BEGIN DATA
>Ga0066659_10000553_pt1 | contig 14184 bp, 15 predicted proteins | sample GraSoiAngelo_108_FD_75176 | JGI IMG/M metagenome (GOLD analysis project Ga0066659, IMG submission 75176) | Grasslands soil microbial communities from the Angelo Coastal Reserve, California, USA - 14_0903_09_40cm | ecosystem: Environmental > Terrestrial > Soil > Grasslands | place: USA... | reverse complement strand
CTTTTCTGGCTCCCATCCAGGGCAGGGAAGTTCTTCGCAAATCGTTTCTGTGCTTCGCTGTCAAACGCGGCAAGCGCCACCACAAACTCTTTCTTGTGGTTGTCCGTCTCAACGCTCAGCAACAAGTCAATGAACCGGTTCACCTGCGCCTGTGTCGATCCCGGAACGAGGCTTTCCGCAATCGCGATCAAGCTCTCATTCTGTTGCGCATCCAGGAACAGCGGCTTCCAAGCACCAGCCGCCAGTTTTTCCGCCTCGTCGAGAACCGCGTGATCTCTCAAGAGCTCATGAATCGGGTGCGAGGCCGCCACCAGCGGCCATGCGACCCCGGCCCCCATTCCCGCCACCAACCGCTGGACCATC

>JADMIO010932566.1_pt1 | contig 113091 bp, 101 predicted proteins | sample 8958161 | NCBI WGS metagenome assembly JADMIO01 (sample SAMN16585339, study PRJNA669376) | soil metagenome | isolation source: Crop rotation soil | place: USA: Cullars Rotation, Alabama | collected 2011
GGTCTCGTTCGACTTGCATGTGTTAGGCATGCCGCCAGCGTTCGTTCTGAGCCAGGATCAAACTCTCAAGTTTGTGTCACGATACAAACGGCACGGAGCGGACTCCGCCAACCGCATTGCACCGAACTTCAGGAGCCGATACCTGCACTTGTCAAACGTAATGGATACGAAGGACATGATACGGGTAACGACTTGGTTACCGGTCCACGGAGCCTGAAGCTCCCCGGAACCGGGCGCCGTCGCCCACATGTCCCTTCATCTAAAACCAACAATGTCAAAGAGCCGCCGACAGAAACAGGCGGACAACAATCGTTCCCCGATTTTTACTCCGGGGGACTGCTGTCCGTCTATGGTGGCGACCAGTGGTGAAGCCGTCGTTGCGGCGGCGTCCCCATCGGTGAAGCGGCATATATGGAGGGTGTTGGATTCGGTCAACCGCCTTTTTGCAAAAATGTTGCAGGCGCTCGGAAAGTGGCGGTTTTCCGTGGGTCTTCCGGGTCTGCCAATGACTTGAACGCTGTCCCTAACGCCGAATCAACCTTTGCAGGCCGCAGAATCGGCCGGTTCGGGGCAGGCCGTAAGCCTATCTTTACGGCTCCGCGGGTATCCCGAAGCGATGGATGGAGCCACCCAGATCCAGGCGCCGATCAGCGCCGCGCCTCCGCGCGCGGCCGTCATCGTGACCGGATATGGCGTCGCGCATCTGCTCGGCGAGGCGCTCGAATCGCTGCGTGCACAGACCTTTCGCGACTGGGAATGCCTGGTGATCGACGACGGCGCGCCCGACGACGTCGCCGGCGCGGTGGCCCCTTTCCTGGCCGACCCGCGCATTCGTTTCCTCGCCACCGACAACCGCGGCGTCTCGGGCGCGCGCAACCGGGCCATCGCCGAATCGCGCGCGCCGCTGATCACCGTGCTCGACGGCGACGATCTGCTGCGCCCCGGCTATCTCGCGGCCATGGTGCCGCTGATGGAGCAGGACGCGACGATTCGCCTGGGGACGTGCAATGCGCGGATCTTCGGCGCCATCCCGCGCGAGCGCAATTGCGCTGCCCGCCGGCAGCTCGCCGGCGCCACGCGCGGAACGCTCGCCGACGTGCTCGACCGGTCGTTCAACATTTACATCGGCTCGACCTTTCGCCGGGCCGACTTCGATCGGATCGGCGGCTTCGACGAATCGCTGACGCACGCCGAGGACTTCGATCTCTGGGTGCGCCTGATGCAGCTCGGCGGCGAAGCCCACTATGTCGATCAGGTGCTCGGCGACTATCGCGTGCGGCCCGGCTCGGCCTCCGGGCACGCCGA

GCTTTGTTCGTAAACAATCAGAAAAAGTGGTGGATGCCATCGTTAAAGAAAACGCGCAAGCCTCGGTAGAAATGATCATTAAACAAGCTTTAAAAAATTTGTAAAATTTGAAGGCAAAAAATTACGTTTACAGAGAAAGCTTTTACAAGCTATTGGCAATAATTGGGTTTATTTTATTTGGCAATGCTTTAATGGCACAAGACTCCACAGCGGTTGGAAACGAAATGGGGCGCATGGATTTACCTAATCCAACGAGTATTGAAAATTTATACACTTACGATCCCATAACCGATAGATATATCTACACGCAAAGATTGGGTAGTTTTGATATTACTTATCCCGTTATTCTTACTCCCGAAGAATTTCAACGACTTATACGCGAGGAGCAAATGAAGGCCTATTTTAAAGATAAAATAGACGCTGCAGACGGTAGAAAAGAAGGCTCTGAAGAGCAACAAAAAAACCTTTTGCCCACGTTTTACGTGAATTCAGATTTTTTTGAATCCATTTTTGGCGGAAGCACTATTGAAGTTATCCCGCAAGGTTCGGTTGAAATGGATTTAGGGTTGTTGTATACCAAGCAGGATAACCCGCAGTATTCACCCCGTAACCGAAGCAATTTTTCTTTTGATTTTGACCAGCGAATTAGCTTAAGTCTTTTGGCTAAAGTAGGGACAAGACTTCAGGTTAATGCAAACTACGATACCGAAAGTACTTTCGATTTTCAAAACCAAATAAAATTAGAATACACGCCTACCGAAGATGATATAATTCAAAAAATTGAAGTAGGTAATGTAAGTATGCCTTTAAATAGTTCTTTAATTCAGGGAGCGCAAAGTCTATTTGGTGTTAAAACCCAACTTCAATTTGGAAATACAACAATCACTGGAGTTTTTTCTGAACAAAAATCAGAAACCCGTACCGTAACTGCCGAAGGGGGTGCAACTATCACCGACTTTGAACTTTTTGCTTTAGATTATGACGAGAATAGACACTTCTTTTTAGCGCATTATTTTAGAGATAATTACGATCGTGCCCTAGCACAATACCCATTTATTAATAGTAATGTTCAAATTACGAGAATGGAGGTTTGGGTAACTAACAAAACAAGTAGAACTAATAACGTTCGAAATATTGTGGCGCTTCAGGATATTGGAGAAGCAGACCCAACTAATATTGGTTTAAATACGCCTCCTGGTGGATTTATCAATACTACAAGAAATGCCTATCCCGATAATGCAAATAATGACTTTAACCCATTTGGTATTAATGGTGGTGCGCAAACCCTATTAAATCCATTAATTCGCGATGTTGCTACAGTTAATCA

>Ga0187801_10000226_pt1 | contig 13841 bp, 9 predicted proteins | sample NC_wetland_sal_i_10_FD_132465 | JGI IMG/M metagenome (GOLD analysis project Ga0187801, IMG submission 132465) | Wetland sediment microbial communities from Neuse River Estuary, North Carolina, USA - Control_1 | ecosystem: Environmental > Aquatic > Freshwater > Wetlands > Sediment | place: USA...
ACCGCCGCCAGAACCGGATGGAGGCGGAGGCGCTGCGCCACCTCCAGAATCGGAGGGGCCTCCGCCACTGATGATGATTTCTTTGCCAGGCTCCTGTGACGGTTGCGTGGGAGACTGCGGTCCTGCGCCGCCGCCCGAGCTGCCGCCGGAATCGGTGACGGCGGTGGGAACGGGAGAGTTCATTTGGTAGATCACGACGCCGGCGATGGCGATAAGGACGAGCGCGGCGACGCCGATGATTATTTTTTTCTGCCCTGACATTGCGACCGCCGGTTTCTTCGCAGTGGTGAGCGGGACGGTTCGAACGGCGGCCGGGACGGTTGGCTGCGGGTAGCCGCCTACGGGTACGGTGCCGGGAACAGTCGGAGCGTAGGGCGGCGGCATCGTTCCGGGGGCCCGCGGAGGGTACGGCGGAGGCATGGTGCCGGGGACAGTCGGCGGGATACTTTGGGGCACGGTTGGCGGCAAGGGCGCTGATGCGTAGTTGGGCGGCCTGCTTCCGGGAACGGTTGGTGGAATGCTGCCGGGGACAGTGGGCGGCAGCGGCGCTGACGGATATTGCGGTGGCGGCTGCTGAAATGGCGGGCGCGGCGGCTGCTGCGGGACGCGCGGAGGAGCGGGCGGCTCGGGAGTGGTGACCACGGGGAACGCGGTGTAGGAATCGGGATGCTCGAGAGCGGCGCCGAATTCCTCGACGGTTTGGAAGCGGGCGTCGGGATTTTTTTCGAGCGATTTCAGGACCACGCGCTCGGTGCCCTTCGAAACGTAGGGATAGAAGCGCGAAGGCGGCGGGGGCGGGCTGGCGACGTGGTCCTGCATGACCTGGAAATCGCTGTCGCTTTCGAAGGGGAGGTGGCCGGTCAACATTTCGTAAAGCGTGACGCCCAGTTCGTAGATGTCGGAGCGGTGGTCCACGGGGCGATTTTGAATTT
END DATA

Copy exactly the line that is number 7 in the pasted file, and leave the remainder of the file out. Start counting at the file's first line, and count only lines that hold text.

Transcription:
ACCGCCGCCAGAACCGGATGGAGGCGGAGGCGCTGCGCCACCTCCAGAATCGGAGGGGCCTCCGCCACTGATGATGATTTCTTTGCCAGGCTCCTGTGACGGTTGCGTGGGAGACTGCGGTCCTGCGCCGCCGCCCGAGCTGCCGCCGGAATCGGTGACGGCGGTGGGAACGGGAGAGTTCATTTGGTAGATCACGACGCCGGCGATGGCGATAAGGACGAGCGCGGCGACGCCGATGATTATTTTTTTCTGCCCTGACATTGCGACCGCCGGTTTCTTCGCAGTGGTGAGCGGGACGGTTCGAACGGCGGCCGGGACGGTTGGCTGCGGGTAGCCGCCTACGGGTACGGTGCCGGGAACAGTCGGAGCGTAGGGCGGCGGCATCGTTCCGGGGGCCCGCGGAGGGTACGGCGGAGGCATGGTGCCGGGGACAGTCGGCGGGATACTTTGGGGCACGGTTGGCGGCAAGGGCGCTGATGCGTAGTTGGGCGGCCTGCTTCCGGGAACGGTTGGTGGAATGCTGCCGGGGACAGTGGGCGGCAGCGGCGCTGACGGATATTGCGGTGGCGGCTGCTGAAATGGCGGGCGCGGCGGCTGCTGCGGGACGCGCGGAGGAGCGGGCGGCTCGGGAGTGGTGACCACGGGGAACGCGGTGTAGGAATCGGGATGCTCGAGAGCGGCGCCGAATTCCTCGACGGTTTGGAAGCGGGCGTCGGGATTTTTTTCGAGCGATTTCAGGACCACGCGCTCGGTGCCCTTCGAAACGTAGGGATAGAAGCGCGAAGGCGGCGGGGGCGGGCTGGCGACGTGGTCCTGCATGACCTGGAAATCGCTGTCGCTTTCGAAGGGGAGGTGGCCGGTCAACATTTCGTAAAGCGTGACGCCCAGTTCGTAGATGTCGGAGCGGTGGTCCACGGGGCGATTTTGAATTT